e-mail: simon@suffolkchurches.co.uk

St John the Baptist, Wantisden

  There is a peculiar fascination about remote churches. It is as if they are cut off in time as well as space. Things have happened at a different pace, in different ways. Sometimes, it seems as though they have been forgotten, and that much has survived. This is probably an over-generalisation, but in Suffolk there are some superb, unspoiled, remote churches. I think of Badley, I think of Little Wenham. But most of all I think of Wantisden.

St John the Baptist, miles from anywhere. But what's that long, low building to the left?

 
  Wantisden church is located in fields about half a mile from the nearest road. This is not that unusual in Suffolk, and I can think of a dozen others that are equally remote. It has always been remote, there has never been a village of Wantisden.  
 

All is revealed. Wantisden church, and the airbase behind. It was from here that we bombed Libya.

  What makes it remarkable however, is its location. Until the 1930s, there were two little cottages about 400 yards north of the church, by a bend in the little river. They were called Bent Waters Cottages.

At the start of the second world war, this whole area was requisitioned by the military, and by 1950, USAF Bentwaters was one of the biggest and busiest military airbases in the world. The site of the cottages is somewhere under the main runway now, the river long-culverted.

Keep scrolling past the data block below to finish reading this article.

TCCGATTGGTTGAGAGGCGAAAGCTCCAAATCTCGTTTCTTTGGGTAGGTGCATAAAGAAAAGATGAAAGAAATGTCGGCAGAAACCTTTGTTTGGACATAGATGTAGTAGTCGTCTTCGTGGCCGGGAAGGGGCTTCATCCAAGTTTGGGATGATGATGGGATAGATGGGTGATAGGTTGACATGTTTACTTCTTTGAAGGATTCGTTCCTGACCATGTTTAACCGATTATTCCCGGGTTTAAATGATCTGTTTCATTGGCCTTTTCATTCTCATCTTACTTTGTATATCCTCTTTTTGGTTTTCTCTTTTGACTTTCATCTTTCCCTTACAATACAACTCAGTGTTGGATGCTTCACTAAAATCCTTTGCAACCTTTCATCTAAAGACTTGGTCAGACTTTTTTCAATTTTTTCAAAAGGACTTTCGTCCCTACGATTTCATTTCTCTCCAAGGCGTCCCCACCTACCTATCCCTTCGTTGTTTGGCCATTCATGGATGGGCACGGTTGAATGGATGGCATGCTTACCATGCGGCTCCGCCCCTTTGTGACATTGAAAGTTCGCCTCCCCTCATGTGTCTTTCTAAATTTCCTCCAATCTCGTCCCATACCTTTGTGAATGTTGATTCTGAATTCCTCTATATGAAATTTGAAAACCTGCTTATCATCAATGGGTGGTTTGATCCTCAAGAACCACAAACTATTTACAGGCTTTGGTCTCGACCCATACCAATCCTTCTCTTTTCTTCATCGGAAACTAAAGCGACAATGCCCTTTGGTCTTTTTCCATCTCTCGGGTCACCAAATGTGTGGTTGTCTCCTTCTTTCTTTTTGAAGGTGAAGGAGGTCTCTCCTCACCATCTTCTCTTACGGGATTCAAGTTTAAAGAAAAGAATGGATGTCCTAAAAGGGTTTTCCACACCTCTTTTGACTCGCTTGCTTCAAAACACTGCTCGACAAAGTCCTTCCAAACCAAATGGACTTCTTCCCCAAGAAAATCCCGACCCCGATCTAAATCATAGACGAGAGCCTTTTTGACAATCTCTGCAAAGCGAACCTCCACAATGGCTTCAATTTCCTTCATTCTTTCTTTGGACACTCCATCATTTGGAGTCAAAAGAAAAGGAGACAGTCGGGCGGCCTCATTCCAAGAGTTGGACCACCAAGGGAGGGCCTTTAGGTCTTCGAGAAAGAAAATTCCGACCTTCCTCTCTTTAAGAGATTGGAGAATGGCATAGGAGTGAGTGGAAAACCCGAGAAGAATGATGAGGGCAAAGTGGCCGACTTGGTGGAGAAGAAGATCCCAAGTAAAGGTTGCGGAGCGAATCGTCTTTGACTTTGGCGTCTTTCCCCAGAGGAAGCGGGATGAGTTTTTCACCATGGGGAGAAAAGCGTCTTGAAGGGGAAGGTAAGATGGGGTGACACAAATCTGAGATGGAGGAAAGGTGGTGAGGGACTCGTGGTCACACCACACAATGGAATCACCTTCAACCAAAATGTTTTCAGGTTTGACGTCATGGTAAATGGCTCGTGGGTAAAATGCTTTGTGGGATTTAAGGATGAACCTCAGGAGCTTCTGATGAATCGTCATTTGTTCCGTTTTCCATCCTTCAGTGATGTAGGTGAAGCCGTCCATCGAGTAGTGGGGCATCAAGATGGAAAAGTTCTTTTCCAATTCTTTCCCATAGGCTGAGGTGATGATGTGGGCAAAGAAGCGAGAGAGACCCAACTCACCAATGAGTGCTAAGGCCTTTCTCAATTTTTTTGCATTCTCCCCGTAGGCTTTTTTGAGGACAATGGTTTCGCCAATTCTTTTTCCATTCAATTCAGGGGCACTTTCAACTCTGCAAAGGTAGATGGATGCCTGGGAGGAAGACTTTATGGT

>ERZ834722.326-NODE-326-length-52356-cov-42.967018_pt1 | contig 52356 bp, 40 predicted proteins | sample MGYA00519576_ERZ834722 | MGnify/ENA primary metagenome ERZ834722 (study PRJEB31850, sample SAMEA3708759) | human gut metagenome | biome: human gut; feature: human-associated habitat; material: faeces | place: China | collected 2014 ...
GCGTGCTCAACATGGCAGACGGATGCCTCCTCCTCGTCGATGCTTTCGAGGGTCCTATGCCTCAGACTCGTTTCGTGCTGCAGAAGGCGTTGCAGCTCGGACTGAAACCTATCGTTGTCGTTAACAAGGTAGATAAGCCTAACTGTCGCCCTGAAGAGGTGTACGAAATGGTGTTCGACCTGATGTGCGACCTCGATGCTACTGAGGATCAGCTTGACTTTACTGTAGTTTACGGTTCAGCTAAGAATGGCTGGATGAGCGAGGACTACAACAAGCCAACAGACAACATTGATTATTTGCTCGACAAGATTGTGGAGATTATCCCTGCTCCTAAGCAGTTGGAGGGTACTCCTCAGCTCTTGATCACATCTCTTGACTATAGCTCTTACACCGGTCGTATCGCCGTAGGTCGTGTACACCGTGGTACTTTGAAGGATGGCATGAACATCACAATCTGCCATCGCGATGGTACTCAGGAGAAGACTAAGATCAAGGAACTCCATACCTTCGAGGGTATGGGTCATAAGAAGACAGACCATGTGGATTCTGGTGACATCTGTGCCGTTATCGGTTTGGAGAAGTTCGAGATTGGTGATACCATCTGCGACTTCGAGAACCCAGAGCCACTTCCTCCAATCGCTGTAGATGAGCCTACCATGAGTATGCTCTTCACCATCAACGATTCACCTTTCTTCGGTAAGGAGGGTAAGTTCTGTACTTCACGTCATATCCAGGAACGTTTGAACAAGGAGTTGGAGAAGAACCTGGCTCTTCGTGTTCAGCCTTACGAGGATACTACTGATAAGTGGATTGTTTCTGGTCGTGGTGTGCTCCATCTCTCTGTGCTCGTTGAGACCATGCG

The church was enclosed by the military area until the 1950s, when the new perimeter fence cut in and put it outside the base.

 
  However, the only access to it was through the base (the fields were still cordoned off as tank training areas) so anyone who wanted to tend a grave had to have a military escort through the base. At this time, the modern top road didn't exist, and the nearest other road to the church was a mile away.  
  When the fields were reopened in the sixties, the current top road was built, and a footpath was put in from it. In the 1980s, it was turned into a roadway; but it is still shown on OS maps as a footpath/track, perhaps because of its proximity to the airbase. Russia wasn't the only country during the cold war that put deliberate errors on maps to confuse the enemy.

Is this church worth going to see? Yes, it is. It is a superb Norman church, with a 15th century Coralline Crag tower (one of only two in England). Simon Cotton tells me that bequests were made for this tower in 1445 and 1449.

There is a wealth of treasures to see inside. My most recent visit was on annual spring-clean day, 2000. I arrived to find the church being lovingly tended; and the fact that this church has survived, and has never been declared redundant, is a mark of the tender care that has been lavished on it.

It defies all earthly logic that it should prosper - and yet, it does, with regular services (about one a month) and a sense of a living, breathing faith community.

 

The coralline crag tower. There's only two in England - the other one is in the next village.

 
 

Grinning grotesque on the stop of the door arch.

  So, what is there to see? You step in through a small Norman south doorway, with grinning grotesques as stops and a headstone. The one above the door is probably a lion, an early medieval symbol of Christ.